University of Cape Town: Women, step up to uncover Africa’s fossil heritage

Professor Chinsamy‑Turan (Department of Biological Sciences) is a world‑leading expert in the microscopic study of dinosaur bones. The National Research Foundation A‑rated scientist was speaking at a popular talk, ‘Dinosaurs of Africa’, hosted by the Academy of Science of South Africa (ASSAf) to mark National Science Week from 2 to 7 August.

“A lot of [excavation] work has been going on in North Africa but not everywhere [in Africa] has been explored, especially not in Southern Africa,” she said.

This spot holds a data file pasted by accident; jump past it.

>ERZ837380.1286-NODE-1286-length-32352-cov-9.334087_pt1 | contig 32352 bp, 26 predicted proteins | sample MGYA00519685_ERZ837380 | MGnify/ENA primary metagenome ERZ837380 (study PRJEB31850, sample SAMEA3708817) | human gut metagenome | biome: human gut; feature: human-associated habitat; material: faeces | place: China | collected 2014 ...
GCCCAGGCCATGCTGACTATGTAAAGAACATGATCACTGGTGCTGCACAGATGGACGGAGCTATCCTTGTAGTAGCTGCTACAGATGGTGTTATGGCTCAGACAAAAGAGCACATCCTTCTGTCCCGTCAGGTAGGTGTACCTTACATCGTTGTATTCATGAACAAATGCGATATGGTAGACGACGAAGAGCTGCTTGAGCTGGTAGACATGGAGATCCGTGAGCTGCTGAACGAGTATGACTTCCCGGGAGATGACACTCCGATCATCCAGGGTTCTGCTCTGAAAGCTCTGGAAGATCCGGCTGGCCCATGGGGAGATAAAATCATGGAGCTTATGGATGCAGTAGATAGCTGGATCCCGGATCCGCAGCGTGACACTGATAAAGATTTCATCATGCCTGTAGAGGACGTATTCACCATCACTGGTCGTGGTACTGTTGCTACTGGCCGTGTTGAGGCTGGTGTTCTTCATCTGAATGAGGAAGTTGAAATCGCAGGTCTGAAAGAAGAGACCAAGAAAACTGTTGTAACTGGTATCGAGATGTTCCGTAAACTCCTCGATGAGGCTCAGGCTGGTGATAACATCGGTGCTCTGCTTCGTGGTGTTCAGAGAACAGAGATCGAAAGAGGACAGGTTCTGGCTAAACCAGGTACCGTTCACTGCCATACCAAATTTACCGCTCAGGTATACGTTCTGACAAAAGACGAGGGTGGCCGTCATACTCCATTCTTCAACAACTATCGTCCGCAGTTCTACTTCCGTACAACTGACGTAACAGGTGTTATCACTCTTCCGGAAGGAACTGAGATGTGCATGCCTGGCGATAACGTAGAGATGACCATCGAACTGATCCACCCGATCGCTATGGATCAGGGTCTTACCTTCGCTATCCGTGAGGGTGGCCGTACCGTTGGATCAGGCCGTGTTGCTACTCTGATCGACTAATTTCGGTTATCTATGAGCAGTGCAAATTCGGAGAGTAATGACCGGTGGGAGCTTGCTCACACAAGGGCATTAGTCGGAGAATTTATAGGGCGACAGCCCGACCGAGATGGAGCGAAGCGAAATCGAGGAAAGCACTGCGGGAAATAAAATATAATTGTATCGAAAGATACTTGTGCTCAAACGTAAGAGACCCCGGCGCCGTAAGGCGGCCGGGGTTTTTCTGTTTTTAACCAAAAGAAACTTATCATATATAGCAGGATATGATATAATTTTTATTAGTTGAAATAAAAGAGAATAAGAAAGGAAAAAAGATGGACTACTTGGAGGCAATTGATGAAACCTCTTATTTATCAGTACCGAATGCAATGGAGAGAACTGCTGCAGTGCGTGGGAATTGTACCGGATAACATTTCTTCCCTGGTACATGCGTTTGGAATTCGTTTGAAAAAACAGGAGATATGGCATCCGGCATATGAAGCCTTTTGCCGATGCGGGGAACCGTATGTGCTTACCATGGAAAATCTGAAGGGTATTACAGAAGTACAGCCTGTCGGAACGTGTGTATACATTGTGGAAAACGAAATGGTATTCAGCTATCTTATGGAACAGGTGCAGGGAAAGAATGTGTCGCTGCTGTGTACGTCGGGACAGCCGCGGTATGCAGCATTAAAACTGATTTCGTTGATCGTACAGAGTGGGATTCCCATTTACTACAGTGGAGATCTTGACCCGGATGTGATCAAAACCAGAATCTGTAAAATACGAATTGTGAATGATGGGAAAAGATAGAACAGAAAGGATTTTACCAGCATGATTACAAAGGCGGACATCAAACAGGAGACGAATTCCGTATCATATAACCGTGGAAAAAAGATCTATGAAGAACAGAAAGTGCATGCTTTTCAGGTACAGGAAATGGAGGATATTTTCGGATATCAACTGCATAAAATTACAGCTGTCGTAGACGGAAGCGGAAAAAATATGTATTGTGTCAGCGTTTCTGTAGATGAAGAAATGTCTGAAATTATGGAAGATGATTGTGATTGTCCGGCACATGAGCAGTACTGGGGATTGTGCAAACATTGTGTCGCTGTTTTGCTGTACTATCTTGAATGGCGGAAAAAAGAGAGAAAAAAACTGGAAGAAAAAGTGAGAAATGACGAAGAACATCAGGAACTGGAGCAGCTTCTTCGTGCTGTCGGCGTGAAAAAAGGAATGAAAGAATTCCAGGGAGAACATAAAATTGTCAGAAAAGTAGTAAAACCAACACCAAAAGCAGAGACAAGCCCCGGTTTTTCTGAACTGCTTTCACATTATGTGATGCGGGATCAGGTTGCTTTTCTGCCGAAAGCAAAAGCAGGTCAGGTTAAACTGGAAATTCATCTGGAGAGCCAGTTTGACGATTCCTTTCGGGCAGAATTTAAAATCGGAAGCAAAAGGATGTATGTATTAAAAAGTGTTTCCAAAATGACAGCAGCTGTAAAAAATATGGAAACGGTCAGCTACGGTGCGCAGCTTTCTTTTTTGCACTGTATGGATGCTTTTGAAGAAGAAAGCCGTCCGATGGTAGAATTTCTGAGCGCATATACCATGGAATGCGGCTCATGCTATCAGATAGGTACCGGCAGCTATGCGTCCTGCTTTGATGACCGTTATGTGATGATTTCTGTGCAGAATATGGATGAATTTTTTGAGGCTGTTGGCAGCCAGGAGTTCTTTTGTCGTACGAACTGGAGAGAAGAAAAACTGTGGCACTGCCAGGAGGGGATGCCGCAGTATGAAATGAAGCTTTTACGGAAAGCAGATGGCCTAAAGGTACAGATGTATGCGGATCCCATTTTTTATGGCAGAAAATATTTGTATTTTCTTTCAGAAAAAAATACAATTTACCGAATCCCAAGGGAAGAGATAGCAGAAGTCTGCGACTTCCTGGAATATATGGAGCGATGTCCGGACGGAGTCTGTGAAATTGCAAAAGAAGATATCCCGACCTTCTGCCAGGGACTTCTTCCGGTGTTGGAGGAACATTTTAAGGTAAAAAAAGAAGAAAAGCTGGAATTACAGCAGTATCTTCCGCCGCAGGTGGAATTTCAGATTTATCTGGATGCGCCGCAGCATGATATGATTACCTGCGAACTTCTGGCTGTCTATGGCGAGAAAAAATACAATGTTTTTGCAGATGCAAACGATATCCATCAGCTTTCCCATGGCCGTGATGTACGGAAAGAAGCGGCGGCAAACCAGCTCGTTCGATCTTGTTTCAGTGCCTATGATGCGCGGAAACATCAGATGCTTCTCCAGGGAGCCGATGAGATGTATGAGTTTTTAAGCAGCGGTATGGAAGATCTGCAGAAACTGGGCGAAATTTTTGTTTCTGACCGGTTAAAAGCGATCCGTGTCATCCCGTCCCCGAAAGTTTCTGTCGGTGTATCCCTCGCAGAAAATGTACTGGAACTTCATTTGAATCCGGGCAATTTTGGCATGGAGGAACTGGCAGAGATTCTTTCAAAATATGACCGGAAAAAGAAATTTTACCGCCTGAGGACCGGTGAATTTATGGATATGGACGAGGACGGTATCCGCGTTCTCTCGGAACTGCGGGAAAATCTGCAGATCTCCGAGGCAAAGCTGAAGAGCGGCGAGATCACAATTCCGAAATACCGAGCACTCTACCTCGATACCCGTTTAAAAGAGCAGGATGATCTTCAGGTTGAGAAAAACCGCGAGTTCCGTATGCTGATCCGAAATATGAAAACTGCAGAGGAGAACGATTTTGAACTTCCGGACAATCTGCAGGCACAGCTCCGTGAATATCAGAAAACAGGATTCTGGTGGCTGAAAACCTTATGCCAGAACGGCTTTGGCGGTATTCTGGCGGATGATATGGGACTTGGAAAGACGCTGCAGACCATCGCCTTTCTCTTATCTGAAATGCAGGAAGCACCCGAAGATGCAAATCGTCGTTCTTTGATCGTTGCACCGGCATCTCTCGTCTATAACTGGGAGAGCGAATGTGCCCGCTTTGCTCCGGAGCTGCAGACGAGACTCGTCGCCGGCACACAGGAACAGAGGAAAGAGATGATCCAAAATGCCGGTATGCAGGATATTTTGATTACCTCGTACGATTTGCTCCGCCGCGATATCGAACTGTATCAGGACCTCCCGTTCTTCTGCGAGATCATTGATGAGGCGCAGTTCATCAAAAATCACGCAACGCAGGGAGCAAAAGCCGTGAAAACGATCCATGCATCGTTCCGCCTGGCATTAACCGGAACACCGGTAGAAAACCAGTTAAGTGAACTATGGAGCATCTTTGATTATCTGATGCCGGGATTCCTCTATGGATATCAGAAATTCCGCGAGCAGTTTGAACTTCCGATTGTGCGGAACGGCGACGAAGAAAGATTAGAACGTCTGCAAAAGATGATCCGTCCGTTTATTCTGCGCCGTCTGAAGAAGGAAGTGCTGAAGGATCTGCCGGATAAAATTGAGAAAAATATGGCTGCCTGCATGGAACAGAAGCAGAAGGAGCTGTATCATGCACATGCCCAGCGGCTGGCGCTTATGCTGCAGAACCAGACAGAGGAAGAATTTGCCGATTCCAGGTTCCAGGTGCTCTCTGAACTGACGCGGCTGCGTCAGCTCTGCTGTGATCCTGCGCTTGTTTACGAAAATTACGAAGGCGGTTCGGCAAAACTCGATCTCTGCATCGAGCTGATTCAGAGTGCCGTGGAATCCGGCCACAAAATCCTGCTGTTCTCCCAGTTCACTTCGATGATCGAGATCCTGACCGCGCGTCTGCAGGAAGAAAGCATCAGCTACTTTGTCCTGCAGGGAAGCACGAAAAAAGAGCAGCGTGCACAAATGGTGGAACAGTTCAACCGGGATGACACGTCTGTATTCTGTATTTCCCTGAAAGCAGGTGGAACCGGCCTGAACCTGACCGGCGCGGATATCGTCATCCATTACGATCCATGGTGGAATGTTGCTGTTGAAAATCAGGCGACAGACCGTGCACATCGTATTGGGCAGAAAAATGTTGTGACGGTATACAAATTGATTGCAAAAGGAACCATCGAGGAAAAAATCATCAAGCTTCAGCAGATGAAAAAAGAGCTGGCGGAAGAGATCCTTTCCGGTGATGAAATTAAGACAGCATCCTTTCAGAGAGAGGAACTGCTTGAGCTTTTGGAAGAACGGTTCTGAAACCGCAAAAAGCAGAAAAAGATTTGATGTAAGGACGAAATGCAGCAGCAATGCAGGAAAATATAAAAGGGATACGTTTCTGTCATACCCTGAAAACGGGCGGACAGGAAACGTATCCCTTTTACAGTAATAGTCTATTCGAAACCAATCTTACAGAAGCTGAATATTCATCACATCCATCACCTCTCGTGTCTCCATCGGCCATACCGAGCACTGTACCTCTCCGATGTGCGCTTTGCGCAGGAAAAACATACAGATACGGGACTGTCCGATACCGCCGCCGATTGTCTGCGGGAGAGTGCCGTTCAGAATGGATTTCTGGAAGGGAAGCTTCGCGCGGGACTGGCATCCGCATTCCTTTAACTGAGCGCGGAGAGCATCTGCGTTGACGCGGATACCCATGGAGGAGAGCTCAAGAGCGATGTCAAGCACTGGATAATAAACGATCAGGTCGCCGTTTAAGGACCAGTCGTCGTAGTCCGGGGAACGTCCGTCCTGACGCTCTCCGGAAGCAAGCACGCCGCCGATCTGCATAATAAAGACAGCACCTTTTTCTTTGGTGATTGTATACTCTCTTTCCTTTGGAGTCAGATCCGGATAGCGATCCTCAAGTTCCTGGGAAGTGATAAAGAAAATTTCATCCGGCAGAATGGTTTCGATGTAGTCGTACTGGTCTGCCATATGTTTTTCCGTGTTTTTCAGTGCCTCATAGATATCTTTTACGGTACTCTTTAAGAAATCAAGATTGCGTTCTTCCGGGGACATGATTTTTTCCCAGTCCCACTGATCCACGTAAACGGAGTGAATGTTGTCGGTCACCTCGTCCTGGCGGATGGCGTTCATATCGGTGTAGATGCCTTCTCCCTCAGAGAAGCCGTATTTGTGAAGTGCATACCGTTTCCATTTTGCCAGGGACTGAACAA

A former chair of the Association of South African Women in Science and Engineering, Chinsamy‑Turan understands the restrictions and prejudices women face, particularly in male‑dominated fields such as palaeontology and archaeology.

Gender and race imbalances

However, it’s often the logistics and dangers attached to women undertaking fieldwork alone in remote areas that restrict their growth and development in the field.

“Safety is a big concern. Usually when we go into the field, we try having a big group of men and women. And, yes, palaeontology is still a very male‑dominated field in South Africa.”

Women may be rare in the field but people of colour are, too.

“Worldwide, there are very few people of colour, so [there are] race and gender issues,” Chinsamy‑Turan told UCT News following her presentation.

“From my student days during apartheid, it was even more difficult for me since, as a black person of Indian descent, I was not even allowed to stay overnight in the Orange Free State!”